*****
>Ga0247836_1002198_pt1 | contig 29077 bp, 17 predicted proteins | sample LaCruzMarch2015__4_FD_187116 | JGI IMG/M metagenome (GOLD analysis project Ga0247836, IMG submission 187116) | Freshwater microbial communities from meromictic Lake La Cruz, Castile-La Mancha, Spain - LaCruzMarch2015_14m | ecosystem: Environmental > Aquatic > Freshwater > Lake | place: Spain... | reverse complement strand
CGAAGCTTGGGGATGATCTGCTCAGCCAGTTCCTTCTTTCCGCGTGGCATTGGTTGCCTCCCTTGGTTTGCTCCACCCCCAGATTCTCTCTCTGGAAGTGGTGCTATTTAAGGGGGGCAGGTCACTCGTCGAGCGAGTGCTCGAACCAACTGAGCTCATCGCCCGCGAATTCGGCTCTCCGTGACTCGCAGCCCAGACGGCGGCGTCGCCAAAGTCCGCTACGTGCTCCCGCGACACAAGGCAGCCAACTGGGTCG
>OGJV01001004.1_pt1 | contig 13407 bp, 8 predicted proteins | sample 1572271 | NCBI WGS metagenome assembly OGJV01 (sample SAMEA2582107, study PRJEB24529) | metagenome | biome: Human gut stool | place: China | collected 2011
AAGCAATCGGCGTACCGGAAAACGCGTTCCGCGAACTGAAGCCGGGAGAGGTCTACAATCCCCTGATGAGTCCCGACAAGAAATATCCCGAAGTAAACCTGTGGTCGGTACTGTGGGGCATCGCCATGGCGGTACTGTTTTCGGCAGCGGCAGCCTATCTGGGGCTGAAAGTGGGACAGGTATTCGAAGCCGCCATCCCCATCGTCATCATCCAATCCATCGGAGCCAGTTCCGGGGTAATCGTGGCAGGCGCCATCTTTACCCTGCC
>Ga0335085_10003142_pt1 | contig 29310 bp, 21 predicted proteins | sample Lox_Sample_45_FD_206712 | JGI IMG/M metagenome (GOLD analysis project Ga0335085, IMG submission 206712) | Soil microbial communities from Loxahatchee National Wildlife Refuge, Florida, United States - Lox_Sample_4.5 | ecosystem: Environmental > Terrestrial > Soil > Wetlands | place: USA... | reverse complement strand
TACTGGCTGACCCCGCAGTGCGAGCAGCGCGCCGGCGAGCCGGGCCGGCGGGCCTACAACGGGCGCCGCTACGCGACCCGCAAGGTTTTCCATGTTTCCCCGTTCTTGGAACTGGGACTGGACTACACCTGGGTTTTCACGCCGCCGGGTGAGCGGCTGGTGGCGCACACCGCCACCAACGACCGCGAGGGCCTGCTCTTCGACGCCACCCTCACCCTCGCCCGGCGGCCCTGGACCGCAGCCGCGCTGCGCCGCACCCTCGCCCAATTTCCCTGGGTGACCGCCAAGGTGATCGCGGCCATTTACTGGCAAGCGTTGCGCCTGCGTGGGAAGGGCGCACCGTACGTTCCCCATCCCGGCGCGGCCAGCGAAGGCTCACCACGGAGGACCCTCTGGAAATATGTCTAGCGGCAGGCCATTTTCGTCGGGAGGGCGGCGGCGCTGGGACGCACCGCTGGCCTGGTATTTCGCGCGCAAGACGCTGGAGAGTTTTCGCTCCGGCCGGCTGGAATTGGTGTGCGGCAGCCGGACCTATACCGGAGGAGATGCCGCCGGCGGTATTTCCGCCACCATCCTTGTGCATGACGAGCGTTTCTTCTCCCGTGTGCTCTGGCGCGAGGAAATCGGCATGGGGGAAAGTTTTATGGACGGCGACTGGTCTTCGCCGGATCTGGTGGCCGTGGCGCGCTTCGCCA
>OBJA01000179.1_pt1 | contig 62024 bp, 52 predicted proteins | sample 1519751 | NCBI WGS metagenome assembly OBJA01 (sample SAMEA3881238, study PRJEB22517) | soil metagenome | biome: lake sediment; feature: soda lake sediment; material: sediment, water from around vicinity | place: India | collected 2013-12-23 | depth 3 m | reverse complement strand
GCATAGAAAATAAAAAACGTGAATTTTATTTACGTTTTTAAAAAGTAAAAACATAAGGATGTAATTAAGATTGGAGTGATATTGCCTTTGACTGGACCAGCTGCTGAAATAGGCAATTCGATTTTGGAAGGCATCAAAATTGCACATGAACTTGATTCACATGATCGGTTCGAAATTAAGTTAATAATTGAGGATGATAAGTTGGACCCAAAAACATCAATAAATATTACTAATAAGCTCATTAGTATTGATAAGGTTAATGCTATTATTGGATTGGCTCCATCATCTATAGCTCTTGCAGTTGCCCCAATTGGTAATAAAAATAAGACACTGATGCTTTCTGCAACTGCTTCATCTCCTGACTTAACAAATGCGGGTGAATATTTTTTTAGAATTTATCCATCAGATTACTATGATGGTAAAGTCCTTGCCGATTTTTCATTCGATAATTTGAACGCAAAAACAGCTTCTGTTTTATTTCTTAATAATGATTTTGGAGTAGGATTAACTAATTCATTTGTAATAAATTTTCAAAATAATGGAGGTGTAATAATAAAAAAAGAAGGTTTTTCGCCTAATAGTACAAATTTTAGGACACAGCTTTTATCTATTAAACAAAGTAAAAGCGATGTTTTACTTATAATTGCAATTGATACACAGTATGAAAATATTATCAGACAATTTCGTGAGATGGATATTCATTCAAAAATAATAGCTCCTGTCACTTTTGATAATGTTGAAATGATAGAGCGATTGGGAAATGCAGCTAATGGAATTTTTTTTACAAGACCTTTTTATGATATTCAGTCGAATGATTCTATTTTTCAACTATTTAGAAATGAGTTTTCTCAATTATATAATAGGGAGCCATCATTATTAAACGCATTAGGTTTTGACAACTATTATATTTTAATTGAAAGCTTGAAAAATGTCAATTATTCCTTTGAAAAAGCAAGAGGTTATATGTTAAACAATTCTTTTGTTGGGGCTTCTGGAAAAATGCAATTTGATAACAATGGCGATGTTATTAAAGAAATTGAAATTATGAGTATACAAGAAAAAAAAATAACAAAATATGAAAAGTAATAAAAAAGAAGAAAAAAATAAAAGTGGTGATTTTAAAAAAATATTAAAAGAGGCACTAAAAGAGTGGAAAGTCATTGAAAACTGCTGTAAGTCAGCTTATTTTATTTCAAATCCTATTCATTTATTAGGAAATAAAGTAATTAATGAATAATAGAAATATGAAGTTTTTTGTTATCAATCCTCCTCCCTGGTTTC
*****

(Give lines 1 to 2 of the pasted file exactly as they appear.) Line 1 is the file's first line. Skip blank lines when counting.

>Ga0247836_1002198_pt1 | contig 29077 bp, 17 predicted proteins | sample LaCruzMarch2015__4_FD_187116 | JGI IMG/M metagenome (GOLD analysis project Ga0247836, IMG submission 187116) | Freshwater microbial communities from meromictic Lake La Cruz, Castile-La Mancha, Spain - LaCruzMarch2015_14m | ecosystem: Environmental > Aquatic > Freshwater > Lake | place: Spain... | reverse complement strand
CGAAGCTTGGGGATGATCTGCTCAGCCAGTTCCTTCTTTCCGCGTGGCATTGGTTGCCTCCCTTGGTTTGCTCCACCCCCAGATTCTCTCTCTGGAAGTGGTGCTATTTAAGGGGGGCAGGTCACTCGTCGAGCGAGTGCTCGAACCAACTGAGCTCATCGCCCGCGAATTCGGCTCTCCGTGACTCGCAGCCCAGACGGCGGCGTCGCCAAAGTCCGCTACGTGCTCCCGCGACACAAGGCAGCCAACTGGGTCG